Following the recent Btrfs RAID: Native vs. Mdadm comparison, the dual-HDD Btrfs RAID benchmarks, and four-SSD RAID 0/1/5/6/10 Btrfs benchmarks are RAID Linux benchmarks on these four Intel SATA 3.0 solid state drives using other file-systems -- including EXT4, XFS, and Btrfs with Linux 3.18.
Last month on Phoronix I posted some dual-HDD Btrfs RAID benchmarks and that was followed by Btrfs RAID 0/1/5/6/10 testing on four Intel solid-state drives. In still testing the four Intel Series 530 SSDs in a RAID array, the new benchmarks today are a comparison of the performance when using Btrfs' built-in RAID capabilities versus setting up a Linux 3.18 software RAID with Btrfs on the same hardware/software using mdadm.
Earlier this month I published Btrfs RAID benchmarks on two HDDs but as some more interesting results are now Btrfs RAID file-system benchmarks when testing the next-generation Linux file-system across four Intel Series 530 solid-state drives. All RAID levels supported by the Btrfs file-system were benchmarked atop Ubuntu 14.10 with the Linux 3.18-rc1 kernel: RAID 0, 1, 5, 6, and 10 levels along with testing a Btrfs single SSD setup and a Btrfs file-system linearly spanning all four drives.
As a follow-up to this week's Btrfs RAID HDD testing on Ubuntu 14.10, I ran some benchmarks of Btrfs in RAID0 while benchmarking every major kernel release from Linux 3.10 to Linux 3.18-rc1.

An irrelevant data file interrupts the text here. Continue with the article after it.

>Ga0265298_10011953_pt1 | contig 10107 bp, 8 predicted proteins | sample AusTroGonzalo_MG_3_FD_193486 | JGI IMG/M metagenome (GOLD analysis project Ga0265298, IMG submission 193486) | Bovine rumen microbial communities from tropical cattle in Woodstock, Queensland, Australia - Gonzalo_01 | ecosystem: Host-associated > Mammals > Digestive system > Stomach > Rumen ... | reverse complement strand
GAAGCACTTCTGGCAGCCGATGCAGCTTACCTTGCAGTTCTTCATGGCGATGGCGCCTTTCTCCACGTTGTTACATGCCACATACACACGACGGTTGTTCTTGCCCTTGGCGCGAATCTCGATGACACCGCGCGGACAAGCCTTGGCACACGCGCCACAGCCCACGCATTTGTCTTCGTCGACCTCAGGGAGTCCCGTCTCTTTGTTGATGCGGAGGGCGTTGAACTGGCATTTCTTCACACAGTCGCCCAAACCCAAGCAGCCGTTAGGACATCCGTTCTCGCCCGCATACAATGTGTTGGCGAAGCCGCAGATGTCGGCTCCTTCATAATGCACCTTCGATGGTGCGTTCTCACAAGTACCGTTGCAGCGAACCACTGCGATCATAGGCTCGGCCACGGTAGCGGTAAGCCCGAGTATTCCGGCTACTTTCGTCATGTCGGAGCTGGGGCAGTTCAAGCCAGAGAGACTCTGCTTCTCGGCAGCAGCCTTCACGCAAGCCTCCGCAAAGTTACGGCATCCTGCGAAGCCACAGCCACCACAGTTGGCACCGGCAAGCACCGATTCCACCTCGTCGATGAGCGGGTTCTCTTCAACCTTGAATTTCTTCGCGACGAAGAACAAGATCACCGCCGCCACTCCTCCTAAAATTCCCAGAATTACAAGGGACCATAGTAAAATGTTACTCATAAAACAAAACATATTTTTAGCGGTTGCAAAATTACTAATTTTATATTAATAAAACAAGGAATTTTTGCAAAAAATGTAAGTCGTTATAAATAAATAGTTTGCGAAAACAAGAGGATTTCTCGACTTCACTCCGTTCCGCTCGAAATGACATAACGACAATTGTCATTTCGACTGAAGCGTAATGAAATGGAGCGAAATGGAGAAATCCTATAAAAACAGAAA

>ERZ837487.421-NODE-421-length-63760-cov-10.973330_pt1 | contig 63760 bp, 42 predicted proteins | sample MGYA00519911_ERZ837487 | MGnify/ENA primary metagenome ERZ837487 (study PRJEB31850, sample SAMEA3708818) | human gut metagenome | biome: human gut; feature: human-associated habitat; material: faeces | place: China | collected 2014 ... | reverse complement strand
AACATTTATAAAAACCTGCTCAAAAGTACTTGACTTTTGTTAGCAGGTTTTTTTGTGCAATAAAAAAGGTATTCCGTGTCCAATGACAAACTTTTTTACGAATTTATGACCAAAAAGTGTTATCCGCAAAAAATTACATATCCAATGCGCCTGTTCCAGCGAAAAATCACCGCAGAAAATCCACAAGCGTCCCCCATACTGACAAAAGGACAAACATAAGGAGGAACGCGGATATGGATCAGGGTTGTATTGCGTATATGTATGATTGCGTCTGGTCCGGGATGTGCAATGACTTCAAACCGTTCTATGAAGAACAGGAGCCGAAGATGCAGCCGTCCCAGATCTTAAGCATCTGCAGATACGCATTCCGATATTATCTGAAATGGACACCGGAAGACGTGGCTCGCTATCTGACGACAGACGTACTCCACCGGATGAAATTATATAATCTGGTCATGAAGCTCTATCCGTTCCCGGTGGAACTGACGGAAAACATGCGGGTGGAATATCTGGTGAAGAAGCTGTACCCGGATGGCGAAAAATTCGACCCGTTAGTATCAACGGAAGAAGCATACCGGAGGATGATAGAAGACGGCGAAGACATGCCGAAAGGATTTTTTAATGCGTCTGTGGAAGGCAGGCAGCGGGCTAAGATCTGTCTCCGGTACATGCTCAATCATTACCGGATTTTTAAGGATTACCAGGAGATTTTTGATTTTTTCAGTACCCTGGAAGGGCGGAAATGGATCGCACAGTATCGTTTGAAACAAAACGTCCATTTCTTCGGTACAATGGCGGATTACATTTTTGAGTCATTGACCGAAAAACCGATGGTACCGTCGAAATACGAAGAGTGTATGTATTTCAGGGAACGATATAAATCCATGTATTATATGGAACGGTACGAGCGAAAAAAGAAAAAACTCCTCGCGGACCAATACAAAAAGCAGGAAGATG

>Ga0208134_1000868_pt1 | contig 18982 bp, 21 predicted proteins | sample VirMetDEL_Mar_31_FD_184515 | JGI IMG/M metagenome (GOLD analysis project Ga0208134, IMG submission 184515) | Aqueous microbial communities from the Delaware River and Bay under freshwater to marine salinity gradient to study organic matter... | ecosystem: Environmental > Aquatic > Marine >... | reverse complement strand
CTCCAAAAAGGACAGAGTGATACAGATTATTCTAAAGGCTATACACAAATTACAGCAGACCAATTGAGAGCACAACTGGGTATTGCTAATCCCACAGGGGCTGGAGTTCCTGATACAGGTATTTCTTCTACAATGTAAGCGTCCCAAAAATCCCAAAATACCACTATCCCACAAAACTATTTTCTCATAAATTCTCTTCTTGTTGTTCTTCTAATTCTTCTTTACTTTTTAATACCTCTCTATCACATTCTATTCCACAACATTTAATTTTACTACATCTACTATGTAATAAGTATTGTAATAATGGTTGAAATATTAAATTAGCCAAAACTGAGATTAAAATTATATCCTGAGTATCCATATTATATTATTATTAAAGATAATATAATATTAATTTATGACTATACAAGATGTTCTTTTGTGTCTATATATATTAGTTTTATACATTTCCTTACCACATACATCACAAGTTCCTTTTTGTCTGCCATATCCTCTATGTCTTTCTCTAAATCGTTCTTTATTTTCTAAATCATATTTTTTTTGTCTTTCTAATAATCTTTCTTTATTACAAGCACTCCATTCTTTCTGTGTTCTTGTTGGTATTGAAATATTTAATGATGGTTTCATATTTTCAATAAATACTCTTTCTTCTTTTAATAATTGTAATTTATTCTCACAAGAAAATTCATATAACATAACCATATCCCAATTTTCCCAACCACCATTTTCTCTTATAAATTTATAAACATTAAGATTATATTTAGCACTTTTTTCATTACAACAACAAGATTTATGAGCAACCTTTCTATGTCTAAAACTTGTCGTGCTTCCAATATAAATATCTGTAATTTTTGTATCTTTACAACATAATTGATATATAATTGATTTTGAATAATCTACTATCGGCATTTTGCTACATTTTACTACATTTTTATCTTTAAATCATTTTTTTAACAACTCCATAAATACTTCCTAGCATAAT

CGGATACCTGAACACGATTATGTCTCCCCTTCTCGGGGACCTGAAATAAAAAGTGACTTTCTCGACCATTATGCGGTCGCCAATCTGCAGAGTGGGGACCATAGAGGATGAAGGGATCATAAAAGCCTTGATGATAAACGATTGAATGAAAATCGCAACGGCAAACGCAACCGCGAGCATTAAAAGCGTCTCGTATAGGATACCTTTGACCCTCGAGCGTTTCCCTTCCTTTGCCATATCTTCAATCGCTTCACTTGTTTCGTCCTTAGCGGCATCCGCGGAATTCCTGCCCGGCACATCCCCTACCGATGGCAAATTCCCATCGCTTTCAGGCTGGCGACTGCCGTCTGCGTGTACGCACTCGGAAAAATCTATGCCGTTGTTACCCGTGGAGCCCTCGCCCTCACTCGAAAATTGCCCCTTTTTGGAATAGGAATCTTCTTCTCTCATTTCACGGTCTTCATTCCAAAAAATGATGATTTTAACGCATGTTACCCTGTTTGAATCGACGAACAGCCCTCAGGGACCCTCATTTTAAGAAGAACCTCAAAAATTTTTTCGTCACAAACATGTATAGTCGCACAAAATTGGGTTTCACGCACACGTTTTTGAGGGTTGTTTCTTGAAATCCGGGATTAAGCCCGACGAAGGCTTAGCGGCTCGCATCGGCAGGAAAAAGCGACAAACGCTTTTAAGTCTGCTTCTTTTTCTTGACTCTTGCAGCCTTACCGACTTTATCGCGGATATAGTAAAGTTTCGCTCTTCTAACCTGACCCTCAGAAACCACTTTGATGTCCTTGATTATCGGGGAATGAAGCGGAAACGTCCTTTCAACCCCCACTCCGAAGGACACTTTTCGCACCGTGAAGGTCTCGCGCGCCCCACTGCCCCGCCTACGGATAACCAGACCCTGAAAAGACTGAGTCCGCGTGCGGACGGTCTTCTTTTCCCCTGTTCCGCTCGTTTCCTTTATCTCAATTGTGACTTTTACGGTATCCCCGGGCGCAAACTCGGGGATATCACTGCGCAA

With the Btrfs file-system continuing to stabilize while still adding more functionality and is generating continued interest from more Linux distributions and other open-source projects, I've found it time to run some fresh Btrfs RAID benchmarks to see how the next-generation Linux file-system is performing with its built-in RAID handling.
Our latest solid-state storage Linux benchmarking at Phoronix is looking at Intel's 530 Series SSD within the M.2 form factor.
The latest solid-state drive in our office is the Corsair Force LX 256GB SATA 3.0 that's been put through its paces under Linux and is working out quite well.
Crucial is out with a new solid-state drive line-up that's generating a lot of interest due to its lower price-per-Gigabyte than competing drives or even their former drives. The Crucial MX100 is the new SSD series and today we're testing out the Crucial MX100 128GB SSD, which costs just $80 USD (or about $0.62 per GB while the higher-capacity MX100 SSDs are comparatively even cheaper with the 512GB version costing less than $0.50 per GB).
Being benchmarked today at Phoronix under Linux is the HGST Travelstar 7K1000 1000GB 7200RPM Serial ATA 3.0 2.5-inch internal HDD.
The Seagate ST2000DM001 is a two terabyte Serial ATA 3.0 hard drive that retails for less than $90 USD and is the subject of this weekend's benchmarks at Phoronix.
Early Linux 3.14 kernel benchmarks indicated there might be some slowdowns in disk/file-system performance for this next major kernel release. That early testing was done from an Intel ultrabook with solid-state drive while we're now in the process of carrying out more focused testing of Linux 3.14 on both HDDs and SSDs. In this article are our first hard drive benchmarks from the Linux 3.14 Git kernel compared to the stable 3.12 and 3.13 kernels.
Another day, another new disk drive review at Phoronix. After this week having already shared our Ubuntu Linux test results for the Kingston SSDNow V300, Western Digital WD10EZEX, and Samsung 840 EVO, the solid-state drive for review today is the SanDisk 64GB SDSSDP-064G-G25.